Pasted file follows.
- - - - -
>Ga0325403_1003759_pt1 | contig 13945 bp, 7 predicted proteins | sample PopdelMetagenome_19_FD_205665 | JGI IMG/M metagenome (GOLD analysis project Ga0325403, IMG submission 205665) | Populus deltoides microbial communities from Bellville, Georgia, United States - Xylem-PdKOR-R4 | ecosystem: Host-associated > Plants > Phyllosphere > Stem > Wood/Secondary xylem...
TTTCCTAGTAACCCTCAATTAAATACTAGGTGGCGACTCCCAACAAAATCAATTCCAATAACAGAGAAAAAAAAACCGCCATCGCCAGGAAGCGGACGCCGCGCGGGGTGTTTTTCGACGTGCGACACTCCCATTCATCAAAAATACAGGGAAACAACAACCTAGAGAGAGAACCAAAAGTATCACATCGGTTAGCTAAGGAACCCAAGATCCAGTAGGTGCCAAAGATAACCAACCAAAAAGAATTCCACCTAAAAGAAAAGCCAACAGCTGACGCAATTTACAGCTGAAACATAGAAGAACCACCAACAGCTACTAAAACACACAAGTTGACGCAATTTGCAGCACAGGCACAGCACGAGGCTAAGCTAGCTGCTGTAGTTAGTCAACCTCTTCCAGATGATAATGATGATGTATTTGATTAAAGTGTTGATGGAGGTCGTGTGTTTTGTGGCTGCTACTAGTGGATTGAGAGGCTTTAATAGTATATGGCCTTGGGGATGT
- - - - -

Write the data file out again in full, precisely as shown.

>Ga0325403_1003759_pt1 | contig 13945 bp, 7 predicted proteins | sample PopdelMetagenome_19_FD_205665 | JGI IMG/M metagenome (GOLD analysis project Ga0325403, IMG submission 205665) | Populus deltoides microbial communities from Bellville, Georgia, United States - Xylem-PdKOR-R4 | ecosystem: Host-associated > Plants > Phyllosphere > Stem > Wood/Secondary xylem...
TTTCCTAGTAACCCTCAATTAAATACTAGGTGGCGACTCCCAACAAAATCAATTCCAATAACAGAGAAAAAAAAACCGCCATCGCCAGGAAGCGGACGCCGCGCGGGGTGTTTTTCGACGTGCGACACTCCCATTCATCAAAAATACAGGGAAACAACAACCTAGAGAGAGAACCAAAAGTATCACATCGGTTAGCTAAGGAACCCAAGATCCAGTAGGTGCCAAAGATAACCAACCAAAAAGAATTCCACCTAAAAGAAAAGCCAACAGCTGACGCAATTTACAGCTGAAACATAGAAGAACCACCAACAGCTACTAAAACACACAAGTTGACGCAATTTGCAGCACAGGCACAGCACGAGGCTAAGCTAGCTGCTGTAGTTAGTCAACCTCTTCCAGATGATAATGATGATGTATTTGATTAAAGTGTTGATGGAGGTCGTGTGTTTTGTGGCTGCTACTAGTGGATTGAGAGGCTTTAATAGTATATGGCCTTGGGGATGT